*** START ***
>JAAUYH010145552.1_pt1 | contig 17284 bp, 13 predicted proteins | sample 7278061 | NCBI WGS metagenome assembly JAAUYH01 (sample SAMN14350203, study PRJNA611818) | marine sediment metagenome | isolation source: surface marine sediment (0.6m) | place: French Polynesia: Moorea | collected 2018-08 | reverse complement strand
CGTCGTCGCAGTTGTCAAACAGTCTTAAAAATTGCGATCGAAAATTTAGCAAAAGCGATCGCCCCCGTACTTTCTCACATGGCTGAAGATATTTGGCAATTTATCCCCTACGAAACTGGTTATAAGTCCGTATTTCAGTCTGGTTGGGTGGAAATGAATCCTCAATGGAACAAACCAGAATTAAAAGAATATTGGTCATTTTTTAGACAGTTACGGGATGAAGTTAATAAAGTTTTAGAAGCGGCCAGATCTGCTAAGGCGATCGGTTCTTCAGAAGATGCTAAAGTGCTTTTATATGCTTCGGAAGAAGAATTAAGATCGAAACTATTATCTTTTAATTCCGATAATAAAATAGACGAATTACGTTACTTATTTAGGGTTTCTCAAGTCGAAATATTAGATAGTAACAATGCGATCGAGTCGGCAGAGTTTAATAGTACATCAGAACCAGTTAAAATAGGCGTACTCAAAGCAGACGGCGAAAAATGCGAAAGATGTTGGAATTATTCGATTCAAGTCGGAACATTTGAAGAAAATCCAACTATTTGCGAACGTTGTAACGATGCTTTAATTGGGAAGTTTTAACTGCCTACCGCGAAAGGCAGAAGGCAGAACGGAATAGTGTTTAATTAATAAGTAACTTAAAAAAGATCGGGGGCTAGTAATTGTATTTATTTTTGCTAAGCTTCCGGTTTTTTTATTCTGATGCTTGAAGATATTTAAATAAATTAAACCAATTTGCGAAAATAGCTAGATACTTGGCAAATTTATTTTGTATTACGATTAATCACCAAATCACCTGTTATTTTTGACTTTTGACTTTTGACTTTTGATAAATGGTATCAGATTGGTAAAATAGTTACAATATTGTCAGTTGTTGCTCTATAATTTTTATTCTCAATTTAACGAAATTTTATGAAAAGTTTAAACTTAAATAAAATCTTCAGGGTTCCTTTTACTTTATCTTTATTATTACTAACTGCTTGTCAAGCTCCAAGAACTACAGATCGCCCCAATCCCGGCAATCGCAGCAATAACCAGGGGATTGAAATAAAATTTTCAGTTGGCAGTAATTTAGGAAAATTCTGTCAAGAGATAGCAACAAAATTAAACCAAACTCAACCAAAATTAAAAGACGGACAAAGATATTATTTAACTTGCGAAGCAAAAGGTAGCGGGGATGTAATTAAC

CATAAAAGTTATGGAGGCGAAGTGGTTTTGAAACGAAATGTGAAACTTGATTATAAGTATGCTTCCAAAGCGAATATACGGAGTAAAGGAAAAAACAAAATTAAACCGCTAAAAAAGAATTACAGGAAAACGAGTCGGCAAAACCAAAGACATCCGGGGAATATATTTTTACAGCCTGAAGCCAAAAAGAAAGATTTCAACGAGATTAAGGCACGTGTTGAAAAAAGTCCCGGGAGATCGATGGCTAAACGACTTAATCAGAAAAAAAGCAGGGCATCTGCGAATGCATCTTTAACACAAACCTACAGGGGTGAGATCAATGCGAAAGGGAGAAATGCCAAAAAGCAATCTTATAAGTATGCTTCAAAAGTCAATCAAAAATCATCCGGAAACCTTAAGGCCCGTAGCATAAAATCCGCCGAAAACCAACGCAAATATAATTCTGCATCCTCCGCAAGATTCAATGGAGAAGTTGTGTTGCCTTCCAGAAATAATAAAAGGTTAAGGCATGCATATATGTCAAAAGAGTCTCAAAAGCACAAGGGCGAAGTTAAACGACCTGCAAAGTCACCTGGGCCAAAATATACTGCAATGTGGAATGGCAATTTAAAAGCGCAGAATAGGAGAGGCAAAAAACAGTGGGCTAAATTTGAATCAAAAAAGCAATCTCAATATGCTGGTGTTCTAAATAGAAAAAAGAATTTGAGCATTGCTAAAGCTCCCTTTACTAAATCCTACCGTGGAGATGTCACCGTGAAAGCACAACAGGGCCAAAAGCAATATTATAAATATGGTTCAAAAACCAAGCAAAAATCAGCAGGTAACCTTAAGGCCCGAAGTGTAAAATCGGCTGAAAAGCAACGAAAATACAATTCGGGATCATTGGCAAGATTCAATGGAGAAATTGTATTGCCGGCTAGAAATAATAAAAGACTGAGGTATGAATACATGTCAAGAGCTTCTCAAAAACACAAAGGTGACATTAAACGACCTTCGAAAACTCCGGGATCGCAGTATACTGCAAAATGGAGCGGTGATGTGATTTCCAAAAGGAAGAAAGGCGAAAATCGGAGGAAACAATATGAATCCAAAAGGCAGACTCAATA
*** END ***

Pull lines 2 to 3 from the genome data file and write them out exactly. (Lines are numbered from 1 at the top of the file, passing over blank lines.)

CGTCGTCGCAGTTGTCAAACAGTCTTAAAAATTGCGATCGAAAATTTAGCAAAAGCGATCGCCCCCGTACTTTCTCACATGGCTGAAGATATTTGGCAATTTATCCCCTACGAAACTGGTTATAAGTCCGTATTTCAGTCTGGTTGGGTGGAAATGAATCCTCAATGGAACAAACCAGAATTAAAAGAATATTGGTCATTTTTTAGACAGTTACGGGATGAAGTTAATAAAGTTTTAGAAGCGGCCAGATCTGCTAAGGCGATCGGTTCTTCAGAAGATGCTAAAGTGCTTTTATATGCTTCGGAAGAAGAATTAAGATCGAAACTATTATCTTTTAATTCCGATAATAAAATAGACGAATTACGTTACTTATTTAGGGTTTCTCAAGTCGAAATATTAGATAGTAACAATGCGATCGAGTCGGCAGAGTTTAATAGTACATCAGAACCAGTTAAAATAGGCGTACTCAAAGCAGACGGCGAAAAATGCGAAAGATGTTGGAATTATTCGATTCAAGTCGGAACATTTGAAGAAAATCCAACTATTTGCGAACGTTGTAACGATGCTTTAATTGGGAAGTTTTAACTGCCTACCGCGAAAGGCAGAAGGCAGAACGGAATAGTGTTTAATTAATAAGTAACTTAAAAAAGATCGGGGGCTAGTAATTGTATTTATTTTTGCTAAGCTTCCGGTTTTTTTATTCTGATGCTTGAAGATATTTAAATAAATTAAACCAATTTGCGAAAATAGCTAGATACTTGGCAAATTTATTTTGTATTACGATTAATCACCAAATCACCTGTTATTTTTGACTTTTGACTTTTGACTTTTGATAAATGGTATCAGATTGGTAAAATAGTTACAATATTGTCAGTTGTTGCTCTATAATTTTTATTCTCAATTTAACGAAATTTTATGAAAAGTTTAAACTTAAATAAAATCTTCAGGGTTCCTTTTACTTTATCTTTATTATTACTAACTGCTTGTCAAGCTCCAAGAACTACAGATCGCCCCAATCCCGGCAATCGCAGCAATAACCAGGGGATTGAAATAAAATTTTCAGTTGGCAGTAATTTAGGAAAATTCTGTCAAGAGATAGCAACAAAATTAAACCAAACTCAACCAAAATTAAAAGACGGACAAAGATATTATTTAACTTGCGAAGCAAAAGGTAGCGGGGATGTAATTAAC

CATAAAAGTTATGGAGGCGAAGTGGTTTTGAAACGAAATGTGAAACTTGATTATAAGTATGCTTCCAAAGCGAATATACGGAGTAAAGGAAAAAACAAAATTAAACCGCTAAAAAAGAATTACAGGAAAACGAGTCGGCAAAACCAAAGACATCCGGGGAATATATTTTTACAGCCTGAAGCCAAAAAGAAAGATTTCAACGAGATTAAGGCACGTGTTGAAAAAAGTCCCGGGAGATCGATGGCTAAACGACTTAATCAGAAAAAAAGCAGGGCATCTGCGAATGCATCTTTAACACAAACCTACAGGGGTGAGATCAATGCGAAAGGGAGAAATGCCAAAAAGCAATCTTATAAGTATGCTTCAAAAGTCAATCAAAAATCATCCGGAAACCTTAAGGCCCGTAGCATAAAATCCGCCGAAAACCAACGCAAATATAATTCTGCATCCTCCGCAAGATTCAATGGAGAAGTTGTGTTGCCTTCCAGAAATAATAAAAGGTTAAGGCATGCATATATGTCAAAAGAGTCTCAAAAGCACAAGGGCGAAGTTAAACGACCTGCAAAGTCACCTGGGCCAAAATATACTGCAATGTGGAATGGCAATTTAAAAGCGCAGAATAGGAGAGGCAAAAAACAGTGGGCTAAATTTGAATCAAAAAAGCAATCTCAATATGCTGGTGTTCTAAATAGAAAAAAGAATTTGAGCATTGCTAAAGCTCCCTTTACTAAATCCTACCGTGGAGATGTCACCGTGAAAGCACAACAGGGCCAAAAGCAATATTATAAATATGGTTCAAAAACCAAGCAAAAATCAGCAGGTAACCTTAAGGCCCGAAGTGTAAAATCGGCTGAAAAGCAACGAAAATACAATTCGGGATCATTGGCAAGATTCAATGGAGAAATTGTATTGCCGGCTAGAAATAATAAAAGACTGAGGTATGAATACATGTCAAGAGCTTCTCAAAAACACAAAGGTGACATTAAACGACCTTCGAAAACTCCGGGATCGCAGTATACTGCAAAATGGAGCGGTGATGTGATTTCCAAAAGGAAGAAAGGCGAAAATCGGAGGAAACAATATGAATCCAAAAGGCAGACTCAATA